The Clipper project will demonstrate and provide hands-on access to its latest toolkit prototype to elicit feedback and discussion. Participants will be given access to the live online toolkit to trial during the workshop and will be given accounts to access the toolkit afterwards. Participants will be involved in discussing some existing scenarios and developing new ones based on their own ideas. The toolkit will be able work with both closed and open collections of any size and will feature a ‘licence picker’ to allow users to choose how they licence and share their own user-generated content. The workshop will feature a discussionon about how the toolkit can facilitate a ‘sharing continuum’ of content – with closed and personal at one end and totally open with Creative Commons licences at the other end.
The essence of the project revolves around using the latest advances in HTML5 together with user-generated metadata to control the playback of the media – no content is copied or altered – we think it has strong potential, as it is being compliant with copyright law. This should reassure rights owners and collection managers that their content is not going to be misused yet also widen the scope for access to cultural heritage collections.
The Clipper toolkit enables users to specify virtual clips from audio-visual resources and insert rich text annotations ‘pinned’ to points on the timeline of the clip, the annotations can contain web links, images etc. Clips can be collected together into ‘Cliplists’. A simple but significant innovation in Clipper is the use of HTML as the native file format, users create clips and annotations with the data being stored in HTML / Json documents in web directories and in a database. This approach enables the use of URI’s to enable the granular sharing of annotations, clips and cliplists. This also facilitates easy integration with social media web services. Another benefit of using HTML as our native file format is that it provides a good format for long-term archival of information together with the related media files.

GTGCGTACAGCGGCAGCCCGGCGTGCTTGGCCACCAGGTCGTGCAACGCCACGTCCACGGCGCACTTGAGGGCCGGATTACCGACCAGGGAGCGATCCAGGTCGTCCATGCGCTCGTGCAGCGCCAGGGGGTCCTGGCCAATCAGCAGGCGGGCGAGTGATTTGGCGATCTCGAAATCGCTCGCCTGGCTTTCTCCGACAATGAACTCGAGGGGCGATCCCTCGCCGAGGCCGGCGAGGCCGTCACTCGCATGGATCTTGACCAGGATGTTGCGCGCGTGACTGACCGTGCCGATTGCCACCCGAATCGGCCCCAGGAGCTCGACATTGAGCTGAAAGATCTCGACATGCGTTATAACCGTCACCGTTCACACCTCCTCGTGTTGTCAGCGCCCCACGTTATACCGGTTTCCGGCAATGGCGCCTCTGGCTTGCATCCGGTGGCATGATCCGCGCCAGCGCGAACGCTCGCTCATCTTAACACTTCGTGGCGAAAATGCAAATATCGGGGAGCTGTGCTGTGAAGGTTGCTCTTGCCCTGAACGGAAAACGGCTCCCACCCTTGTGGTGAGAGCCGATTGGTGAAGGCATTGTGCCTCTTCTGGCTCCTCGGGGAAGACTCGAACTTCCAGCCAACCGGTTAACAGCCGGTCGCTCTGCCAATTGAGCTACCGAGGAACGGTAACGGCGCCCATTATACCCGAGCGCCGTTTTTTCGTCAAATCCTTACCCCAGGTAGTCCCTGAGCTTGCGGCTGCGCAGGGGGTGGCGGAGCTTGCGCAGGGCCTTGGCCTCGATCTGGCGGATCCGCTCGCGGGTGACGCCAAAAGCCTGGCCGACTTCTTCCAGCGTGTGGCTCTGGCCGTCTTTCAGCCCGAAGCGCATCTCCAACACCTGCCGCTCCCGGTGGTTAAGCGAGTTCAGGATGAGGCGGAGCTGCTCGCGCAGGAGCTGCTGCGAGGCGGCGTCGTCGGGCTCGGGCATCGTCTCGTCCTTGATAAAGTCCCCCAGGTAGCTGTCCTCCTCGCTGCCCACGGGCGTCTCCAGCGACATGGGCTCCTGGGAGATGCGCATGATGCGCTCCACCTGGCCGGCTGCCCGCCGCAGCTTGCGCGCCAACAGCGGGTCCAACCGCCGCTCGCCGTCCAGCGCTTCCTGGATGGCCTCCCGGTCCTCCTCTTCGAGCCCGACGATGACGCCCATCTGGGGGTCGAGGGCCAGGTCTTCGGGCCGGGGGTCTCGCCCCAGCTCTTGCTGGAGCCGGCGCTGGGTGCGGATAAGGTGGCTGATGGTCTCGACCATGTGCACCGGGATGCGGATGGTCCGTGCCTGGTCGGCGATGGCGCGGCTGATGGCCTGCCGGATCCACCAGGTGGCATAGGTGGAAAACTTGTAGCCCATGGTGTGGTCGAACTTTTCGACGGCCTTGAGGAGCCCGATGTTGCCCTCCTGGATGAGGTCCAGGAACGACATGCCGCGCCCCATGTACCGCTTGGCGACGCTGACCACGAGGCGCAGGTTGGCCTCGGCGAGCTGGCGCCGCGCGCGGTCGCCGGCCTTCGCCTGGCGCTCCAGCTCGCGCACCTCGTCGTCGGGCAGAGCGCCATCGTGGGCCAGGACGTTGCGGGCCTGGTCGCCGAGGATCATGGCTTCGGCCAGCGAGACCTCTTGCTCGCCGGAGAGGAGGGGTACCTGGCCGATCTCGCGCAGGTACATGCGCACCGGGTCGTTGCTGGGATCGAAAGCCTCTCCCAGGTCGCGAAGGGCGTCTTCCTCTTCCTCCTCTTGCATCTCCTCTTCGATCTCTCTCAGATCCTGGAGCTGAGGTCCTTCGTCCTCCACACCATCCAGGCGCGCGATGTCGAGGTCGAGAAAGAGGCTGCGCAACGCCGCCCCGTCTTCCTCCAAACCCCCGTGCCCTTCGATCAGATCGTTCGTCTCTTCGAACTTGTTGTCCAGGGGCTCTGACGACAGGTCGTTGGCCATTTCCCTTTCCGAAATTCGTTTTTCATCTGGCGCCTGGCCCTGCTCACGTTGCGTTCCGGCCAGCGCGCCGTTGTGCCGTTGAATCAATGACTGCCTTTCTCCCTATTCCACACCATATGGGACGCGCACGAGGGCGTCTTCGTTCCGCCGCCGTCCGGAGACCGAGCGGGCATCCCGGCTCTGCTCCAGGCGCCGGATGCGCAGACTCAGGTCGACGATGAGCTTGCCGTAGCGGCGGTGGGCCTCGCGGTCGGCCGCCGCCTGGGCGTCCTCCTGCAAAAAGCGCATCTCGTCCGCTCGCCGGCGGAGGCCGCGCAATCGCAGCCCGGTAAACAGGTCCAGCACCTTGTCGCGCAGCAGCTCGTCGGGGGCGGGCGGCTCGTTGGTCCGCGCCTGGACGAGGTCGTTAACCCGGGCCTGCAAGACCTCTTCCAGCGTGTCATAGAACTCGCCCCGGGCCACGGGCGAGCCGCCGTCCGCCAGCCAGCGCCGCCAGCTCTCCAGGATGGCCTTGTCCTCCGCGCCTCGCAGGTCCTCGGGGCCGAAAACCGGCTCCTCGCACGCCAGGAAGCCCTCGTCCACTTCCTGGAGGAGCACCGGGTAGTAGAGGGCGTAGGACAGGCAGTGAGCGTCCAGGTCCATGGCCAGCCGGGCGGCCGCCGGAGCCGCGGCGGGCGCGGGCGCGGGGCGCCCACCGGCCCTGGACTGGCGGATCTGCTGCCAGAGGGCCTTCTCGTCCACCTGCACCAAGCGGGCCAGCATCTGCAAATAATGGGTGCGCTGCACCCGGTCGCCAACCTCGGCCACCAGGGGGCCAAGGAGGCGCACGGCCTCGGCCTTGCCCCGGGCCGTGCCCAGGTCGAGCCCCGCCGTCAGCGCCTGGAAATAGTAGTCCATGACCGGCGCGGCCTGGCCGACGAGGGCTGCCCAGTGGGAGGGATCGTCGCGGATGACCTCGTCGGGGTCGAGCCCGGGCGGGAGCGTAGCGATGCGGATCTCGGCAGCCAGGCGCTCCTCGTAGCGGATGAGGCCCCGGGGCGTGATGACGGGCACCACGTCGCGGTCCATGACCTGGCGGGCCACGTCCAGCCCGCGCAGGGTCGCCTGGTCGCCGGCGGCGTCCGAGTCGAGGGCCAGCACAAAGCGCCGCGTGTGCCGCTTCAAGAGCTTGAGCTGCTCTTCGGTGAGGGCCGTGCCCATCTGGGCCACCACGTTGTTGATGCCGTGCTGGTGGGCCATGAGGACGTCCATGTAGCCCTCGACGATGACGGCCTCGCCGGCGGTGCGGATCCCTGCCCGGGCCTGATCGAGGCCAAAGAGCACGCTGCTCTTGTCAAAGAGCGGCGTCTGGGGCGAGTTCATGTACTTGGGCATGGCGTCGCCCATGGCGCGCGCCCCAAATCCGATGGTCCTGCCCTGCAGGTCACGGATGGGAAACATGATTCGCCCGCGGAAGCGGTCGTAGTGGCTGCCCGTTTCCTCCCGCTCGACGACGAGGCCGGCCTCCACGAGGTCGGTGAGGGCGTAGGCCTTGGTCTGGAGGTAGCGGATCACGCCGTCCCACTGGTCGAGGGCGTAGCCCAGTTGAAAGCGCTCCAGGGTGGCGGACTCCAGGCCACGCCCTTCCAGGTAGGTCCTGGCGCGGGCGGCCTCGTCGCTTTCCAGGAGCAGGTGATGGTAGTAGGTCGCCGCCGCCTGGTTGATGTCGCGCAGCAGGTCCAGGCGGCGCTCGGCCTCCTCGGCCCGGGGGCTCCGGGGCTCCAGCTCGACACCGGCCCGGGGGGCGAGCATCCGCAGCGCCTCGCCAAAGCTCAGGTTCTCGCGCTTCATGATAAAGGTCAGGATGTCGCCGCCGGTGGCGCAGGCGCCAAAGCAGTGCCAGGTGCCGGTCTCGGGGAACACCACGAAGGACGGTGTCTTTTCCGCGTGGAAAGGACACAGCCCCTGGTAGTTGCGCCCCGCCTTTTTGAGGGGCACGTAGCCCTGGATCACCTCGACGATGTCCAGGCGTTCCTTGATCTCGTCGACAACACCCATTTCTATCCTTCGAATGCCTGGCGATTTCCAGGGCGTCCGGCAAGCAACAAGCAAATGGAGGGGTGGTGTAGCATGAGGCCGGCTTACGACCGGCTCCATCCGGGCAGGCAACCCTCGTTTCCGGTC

The ambition for Clipper is that it provides a powerful toolkit to ‘breath life into’ large cultural audio visual collections by providing tools to enable users to easily create their own clips and annotations and share them on the web – while respecting the content owners rights and permissions policies. We anticipate that the toolkit will itself provide a platform for user innovation by overcoming some of the traditional constraints associated with audio-visual media. We are particularly excited about the possibilities for citizen research, deep access to archives for story telling, the implications for creative practice, the role of the author, research data management and new publishing models.